LABOR: FINDING GUIDE (FAILURE)
In an attempt to honor labor activists and US labor history, and to somatically understand the content and organizing logics of the Tamiment Library & Robert F. Wagner Labor Archives at New York University, I embarked on “LABOR: finding guide,” a ritual performance of recopying, by hand, the librarian-authored finding guide to this archive. This performance is an offshoot of “LABOR: a fiction,” and “LABOR: an installation,” comprised of hand-embroidered tapestries, altered employment documents, a one-of-a-kind red employee handbook, a table and chair painted bone white, and a spilled backpack painted flat black as if charred: the portable adjunct’s office after transformative fire. Footage from this performance loops on a video monitor nestled inside the backpack/office.
After a sequence of research visits to the archive in 2009, and after making art about my struggles with money and jobs, I wondered if I had bowed deeply enough to those who had fought for worker rights and a pro-worker, anti-capitalist consciousness. I note that I am at times skeptical of labor activism, with its culturally situated notions of “the worker” often taken to be universal. And as a child of a person born in a former Soviet republic, I felt the recurring embrace of the Soviet Union in the name of “radical” to be naïve, and slightly annoying. Censorship also lurks: a character in “LABOR: a fiction” is fired after attempting to unionize her workplace and must sign a gag order; the record of her activism can never be public and this heightens her sense of personal shame and failure. She is not allowed archival entrance: no file name, number, description, not even .5 linear feet. Yet despite these critiques and fears and omissions, I wanted to gesture toward the archive’s stories of beautiful resistance.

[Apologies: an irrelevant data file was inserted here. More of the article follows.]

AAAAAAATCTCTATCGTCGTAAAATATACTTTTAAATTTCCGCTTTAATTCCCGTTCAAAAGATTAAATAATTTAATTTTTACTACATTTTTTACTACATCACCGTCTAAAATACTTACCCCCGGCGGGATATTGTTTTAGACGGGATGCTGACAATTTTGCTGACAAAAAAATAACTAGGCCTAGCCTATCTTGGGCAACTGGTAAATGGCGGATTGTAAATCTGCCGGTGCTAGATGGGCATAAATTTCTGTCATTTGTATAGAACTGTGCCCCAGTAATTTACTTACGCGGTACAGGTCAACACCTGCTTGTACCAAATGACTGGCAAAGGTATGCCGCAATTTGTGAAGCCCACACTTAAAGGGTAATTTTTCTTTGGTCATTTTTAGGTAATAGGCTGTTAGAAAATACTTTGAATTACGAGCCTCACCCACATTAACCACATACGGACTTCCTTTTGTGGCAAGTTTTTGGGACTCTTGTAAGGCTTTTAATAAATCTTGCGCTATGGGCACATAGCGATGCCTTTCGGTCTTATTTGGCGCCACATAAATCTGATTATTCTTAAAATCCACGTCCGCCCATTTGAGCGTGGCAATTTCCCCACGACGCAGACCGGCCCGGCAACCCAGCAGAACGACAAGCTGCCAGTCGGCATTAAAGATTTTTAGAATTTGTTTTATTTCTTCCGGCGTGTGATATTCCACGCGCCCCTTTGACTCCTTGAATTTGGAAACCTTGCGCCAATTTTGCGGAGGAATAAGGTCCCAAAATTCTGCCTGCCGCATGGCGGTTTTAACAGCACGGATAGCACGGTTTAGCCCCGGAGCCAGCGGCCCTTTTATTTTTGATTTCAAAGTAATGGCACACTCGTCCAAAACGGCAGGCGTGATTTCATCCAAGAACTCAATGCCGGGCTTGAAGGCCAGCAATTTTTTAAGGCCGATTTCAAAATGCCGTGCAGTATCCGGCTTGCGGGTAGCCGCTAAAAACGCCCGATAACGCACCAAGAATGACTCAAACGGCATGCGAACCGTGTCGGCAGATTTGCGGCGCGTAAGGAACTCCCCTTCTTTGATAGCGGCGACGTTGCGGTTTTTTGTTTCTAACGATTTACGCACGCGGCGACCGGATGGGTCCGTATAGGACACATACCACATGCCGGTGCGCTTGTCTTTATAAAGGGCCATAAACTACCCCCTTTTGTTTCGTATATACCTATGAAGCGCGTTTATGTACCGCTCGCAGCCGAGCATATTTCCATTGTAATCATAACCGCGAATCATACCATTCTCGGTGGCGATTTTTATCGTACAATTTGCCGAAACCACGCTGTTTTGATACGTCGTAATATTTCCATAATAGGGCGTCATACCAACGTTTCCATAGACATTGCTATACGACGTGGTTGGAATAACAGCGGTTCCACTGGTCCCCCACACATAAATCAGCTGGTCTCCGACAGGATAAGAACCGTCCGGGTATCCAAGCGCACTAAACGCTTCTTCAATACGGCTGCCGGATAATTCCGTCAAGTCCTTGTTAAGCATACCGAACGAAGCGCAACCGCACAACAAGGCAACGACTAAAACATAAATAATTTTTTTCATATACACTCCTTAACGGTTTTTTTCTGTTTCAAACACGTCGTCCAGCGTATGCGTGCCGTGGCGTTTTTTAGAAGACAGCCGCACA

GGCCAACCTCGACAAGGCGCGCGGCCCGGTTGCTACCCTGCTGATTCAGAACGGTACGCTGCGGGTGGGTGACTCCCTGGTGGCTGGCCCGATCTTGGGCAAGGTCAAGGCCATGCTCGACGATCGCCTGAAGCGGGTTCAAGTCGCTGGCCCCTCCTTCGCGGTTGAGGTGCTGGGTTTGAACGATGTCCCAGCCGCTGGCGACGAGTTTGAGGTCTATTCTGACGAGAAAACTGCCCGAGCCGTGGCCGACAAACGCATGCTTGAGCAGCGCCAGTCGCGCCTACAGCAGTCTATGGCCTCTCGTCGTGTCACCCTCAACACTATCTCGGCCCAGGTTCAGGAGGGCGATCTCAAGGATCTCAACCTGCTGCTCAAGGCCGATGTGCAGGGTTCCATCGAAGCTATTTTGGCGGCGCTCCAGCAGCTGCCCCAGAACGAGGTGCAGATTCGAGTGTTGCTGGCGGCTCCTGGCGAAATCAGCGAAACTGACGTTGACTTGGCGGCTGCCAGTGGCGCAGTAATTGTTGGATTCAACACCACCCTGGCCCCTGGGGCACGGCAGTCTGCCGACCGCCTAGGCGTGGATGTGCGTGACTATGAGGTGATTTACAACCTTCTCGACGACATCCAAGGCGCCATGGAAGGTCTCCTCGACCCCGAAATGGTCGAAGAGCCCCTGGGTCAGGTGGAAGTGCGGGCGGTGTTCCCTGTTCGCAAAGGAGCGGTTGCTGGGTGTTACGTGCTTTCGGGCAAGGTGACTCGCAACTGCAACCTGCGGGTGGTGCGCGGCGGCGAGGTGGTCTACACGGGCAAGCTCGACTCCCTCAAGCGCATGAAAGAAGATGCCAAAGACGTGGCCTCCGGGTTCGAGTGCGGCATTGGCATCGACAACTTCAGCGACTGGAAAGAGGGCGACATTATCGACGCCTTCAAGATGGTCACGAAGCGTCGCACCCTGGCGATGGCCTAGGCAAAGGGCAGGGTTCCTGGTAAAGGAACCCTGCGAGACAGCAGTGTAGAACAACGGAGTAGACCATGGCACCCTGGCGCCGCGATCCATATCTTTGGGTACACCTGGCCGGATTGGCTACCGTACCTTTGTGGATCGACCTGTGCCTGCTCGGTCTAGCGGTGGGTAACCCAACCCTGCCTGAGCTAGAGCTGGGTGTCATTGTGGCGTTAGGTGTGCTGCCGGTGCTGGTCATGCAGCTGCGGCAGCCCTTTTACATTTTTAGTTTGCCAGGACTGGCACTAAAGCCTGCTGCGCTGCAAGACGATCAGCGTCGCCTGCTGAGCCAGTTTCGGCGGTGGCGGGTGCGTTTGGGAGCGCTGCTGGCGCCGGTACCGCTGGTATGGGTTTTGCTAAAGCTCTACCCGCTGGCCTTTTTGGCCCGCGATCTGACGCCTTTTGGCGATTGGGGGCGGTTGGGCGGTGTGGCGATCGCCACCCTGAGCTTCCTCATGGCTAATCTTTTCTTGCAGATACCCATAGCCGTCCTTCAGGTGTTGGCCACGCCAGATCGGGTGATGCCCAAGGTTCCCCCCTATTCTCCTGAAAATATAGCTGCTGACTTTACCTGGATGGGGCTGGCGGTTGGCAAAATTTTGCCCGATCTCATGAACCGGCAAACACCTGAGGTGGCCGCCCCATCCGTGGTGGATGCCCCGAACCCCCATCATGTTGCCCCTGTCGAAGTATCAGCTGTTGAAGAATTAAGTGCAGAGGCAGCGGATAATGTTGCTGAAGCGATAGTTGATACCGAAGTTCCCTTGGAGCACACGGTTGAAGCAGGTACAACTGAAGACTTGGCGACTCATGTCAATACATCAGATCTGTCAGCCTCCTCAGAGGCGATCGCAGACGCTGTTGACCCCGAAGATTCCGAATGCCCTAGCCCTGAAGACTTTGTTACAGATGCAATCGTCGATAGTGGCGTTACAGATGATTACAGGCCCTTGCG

Completing this performance would honor the individuals and organizations in this archive, I reasoned. I failed. Intense pain set in. I worried about developing arthritis. I dreaded entering my studio and had nightmares featuring a parade of dead people. So I recopied for seven hours, filming each minute, knowing that I did not have the computer file space to store all of the footage, and about fifteen pages in to the sixty page document, I stopped.